Chef Hirofumi “Hiro” Imamura brings a touch of Japan and its culture to his eponymous restaurant at Amara Sanctuary Resort Singapore
Dining at Restaurant Imamura
For over 20 years, chef Hirofumi Imamura worked at some of the world’s most renowned restaurants, including the Michelin-starred (but now-defunct) restaurant Kazuo Okada in Hong Kong in 2015. Now, Japan-based hospitality groupGHS Inc. has teamed up with Imamura to bring his namesake restaurant to Singapore for the first time.
Housed at the very green and tranquil end of Amara Sanctuary Resort Sentosa, Imamura evokes the feeling of being in Japan, with the lone-standing restaurant enclosed within the towering stone walls of a historic 1,600 sq ft building that was once home to a chapel. Unlike other Japanese restaurants in the city centre, visiting Imamura gives diners the unique opportunity of experiencing a restaurant with a Japanese garden and courtyard: grounds are sprayed with water every evening before service; salt placed at the entrance; and welcoming floral arrangements to mimic current Japanese seasons.
For instance, Imamura put up cherry blossoms for the Japanese spring season in March. “I do this so that my guests can feel they are connected to the seasonal changes in Japan even though they are here in Singapore,” shares chef Imamura. “It’s not just a sublime dining experience I want to deliver to my guests. This is Japanese hospitality, omotenashi, to wholeheartedly look after our guests,” he says.
Chef Hirofumi Imamura
Imamura is particular about every aspect of his restaurant. The artwork, aesthetic aspects and some of the tableware belong to the chef’s personal collection and have never been used at any of his previous restaurants.
Enter the charming dining space to an intimate 13-seat Chef’s Table facing an open kitchen, along with an eight seater private dining room, for a dining experience that uses only premium, sustainably sourced seasonal ingredients. “My focus has always been on my guests. One big difference compared to my previous restaurants is that the restaurant is much smaller now so that I can better concentrate on serving my guests. I also use a lot of vegetables in my cooking, easily more than 50 kinds for one menu. I am very prudent in the selection of the vegetables I use, and some of them even come with their own ‘birth ID’ for tracing purposes,” he shares.
Complementing him in the front of house, is restaurant manager Sam Teoh, the very impressive one-man show who seamlessly takes care of diners with his charming wit and ways, complete with white glove service.
Before each course, diners are presented with a basket of vegetables and main ingredients for that particular preparation, complete with the type of salt that Imamura believes best complements the other flavours (he has over 50 different types of salt at his disposal). It’s really quite a magical experience watching him turn normal, everyday ingredients into delicious works of art. Just watching him plate the Sashimi course on his current menu featuring fluke fish encased within caviar-studded shoyu jelly is a visual treat.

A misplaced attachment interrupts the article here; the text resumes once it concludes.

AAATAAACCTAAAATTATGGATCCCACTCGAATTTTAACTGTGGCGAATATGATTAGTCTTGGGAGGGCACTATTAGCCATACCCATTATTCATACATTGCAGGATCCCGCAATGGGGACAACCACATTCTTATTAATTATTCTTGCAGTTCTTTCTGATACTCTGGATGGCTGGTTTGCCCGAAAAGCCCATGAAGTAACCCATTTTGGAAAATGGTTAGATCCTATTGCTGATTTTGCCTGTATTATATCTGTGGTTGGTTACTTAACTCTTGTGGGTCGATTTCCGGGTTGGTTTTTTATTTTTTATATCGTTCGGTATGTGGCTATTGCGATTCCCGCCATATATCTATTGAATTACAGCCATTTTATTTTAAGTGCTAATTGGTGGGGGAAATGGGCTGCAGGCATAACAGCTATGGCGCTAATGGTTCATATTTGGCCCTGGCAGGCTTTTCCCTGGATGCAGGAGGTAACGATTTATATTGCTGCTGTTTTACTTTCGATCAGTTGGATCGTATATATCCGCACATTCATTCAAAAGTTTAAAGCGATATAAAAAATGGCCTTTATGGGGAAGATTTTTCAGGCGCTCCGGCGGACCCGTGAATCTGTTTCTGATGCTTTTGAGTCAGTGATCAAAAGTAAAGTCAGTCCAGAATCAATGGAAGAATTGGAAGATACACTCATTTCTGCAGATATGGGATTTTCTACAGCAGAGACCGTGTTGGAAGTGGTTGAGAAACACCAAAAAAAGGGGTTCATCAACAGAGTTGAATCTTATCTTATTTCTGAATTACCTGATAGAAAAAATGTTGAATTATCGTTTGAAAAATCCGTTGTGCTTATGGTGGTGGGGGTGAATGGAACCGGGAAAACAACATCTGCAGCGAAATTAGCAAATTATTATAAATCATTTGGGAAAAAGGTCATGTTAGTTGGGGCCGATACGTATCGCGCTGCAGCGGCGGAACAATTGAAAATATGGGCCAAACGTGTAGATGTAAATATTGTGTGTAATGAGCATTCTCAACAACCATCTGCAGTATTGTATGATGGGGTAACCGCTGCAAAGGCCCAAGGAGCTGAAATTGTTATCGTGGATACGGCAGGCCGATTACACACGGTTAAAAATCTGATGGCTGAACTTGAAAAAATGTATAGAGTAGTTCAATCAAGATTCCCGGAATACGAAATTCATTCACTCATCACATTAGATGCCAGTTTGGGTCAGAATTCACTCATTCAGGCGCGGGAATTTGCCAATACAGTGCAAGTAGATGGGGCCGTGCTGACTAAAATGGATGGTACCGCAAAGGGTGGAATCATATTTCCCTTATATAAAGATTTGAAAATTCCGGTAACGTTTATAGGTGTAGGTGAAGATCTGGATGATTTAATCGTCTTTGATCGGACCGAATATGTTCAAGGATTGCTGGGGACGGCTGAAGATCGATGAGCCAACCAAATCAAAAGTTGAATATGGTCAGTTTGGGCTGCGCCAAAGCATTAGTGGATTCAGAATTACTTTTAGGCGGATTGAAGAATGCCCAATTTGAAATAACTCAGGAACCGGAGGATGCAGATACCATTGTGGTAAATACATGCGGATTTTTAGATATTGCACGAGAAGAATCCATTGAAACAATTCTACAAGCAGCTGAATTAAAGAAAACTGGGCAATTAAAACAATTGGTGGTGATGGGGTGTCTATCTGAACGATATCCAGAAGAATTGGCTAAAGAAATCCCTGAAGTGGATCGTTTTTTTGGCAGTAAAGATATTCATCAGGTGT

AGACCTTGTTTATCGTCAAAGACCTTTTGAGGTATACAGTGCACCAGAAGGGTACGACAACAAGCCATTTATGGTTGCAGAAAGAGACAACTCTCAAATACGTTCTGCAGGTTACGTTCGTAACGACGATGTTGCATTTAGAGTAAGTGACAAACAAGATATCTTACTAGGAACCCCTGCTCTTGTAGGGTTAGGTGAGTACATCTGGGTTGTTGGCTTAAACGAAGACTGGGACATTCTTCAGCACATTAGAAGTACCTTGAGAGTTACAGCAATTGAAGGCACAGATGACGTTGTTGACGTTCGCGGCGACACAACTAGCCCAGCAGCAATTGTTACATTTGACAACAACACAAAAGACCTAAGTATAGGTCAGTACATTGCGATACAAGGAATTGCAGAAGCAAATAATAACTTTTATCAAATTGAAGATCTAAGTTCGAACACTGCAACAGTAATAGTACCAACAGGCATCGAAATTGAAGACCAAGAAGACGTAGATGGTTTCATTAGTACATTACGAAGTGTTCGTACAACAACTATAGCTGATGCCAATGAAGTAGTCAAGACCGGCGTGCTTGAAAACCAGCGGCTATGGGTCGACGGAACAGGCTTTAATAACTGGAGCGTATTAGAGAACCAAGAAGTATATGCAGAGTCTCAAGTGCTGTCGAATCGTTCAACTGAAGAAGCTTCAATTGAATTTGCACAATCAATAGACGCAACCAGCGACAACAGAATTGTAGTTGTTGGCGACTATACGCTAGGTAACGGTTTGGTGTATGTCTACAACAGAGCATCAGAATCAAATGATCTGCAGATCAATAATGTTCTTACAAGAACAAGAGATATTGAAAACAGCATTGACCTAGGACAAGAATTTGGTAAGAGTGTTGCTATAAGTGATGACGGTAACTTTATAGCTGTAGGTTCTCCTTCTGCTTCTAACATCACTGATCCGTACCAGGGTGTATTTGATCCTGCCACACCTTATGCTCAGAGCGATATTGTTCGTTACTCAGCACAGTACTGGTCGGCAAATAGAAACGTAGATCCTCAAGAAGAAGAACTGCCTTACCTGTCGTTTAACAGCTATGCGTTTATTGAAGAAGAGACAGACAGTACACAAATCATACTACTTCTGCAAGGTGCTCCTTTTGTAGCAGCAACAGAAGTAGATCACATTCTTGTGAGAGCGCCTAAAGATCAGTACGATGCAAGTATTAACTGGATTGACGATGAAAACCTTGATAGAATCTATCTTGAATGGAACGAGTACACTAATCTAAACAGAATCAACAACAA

Sashimi-Fluke Uni Caviar
The restaurant’s specific location is in line with Imamura’s ethos of fusing contemporary elegance with tradition, as evident in Imamura’s restaurant design and the ancient Japanese culinary principle of Gomi, Goshiki, Gohou (five flavours, colours and food preparation techniques each). His goal is to engage his guests with an artful gastronomic experience that appeals to all the five senses, making his “Philosophy of Five” evident in every aspect of his restaurant.
Aside from a unique menu, Imamura is also on a mission to share the rich Japanese culture and history with his diners. ”That is why I set up this intimate restaurant with only 13 counter seats and open kitchen so I can talk to my diners in greater details – why I serve a dish during a particular month; the history or culture behind this dish; or why is this ingredient being used or prepared this way,” he says.
Indeed, being able to interact with the chef is hard to experience in other Japanese restaurants. When it comes to his unique wagyu course, the chef explains how he uses an ancient kimono press to “iron” the wagyu and what role a heated stone slab plays therein.
Imamura believes that consistency and dimensions are more important than recipes. “Recipes are more like a guide because even the same ingredient can have different properties during different times. For example, some of my recipes have carrots of different varieties and colours, but all have to be specifically cut into 4cm by 0.5cm.” He has given all his chefs a ruler and scale for consistency. “Sometimes we receive tai (Japanese snapper) with different fat percentages, even though the weight is the same. A fish with seven percent fat will taste saltier compared to a fattier fish with nine percent fat using the same recipe.”
Premium musk melon his hometown Fukuoka, decadent strawberries from the Shizuoka prefecture and homemade cotton candy are the final touches to the decadent meal. Imamura’s parting words are: “I believe in not just doing my best every day but also to do better than yesterday.”
Restaurant Imamura is at No.14 Gunner Lane, Amara Sanctuary Resort Sentosa, Singapore 099566. Tel: 8028 2608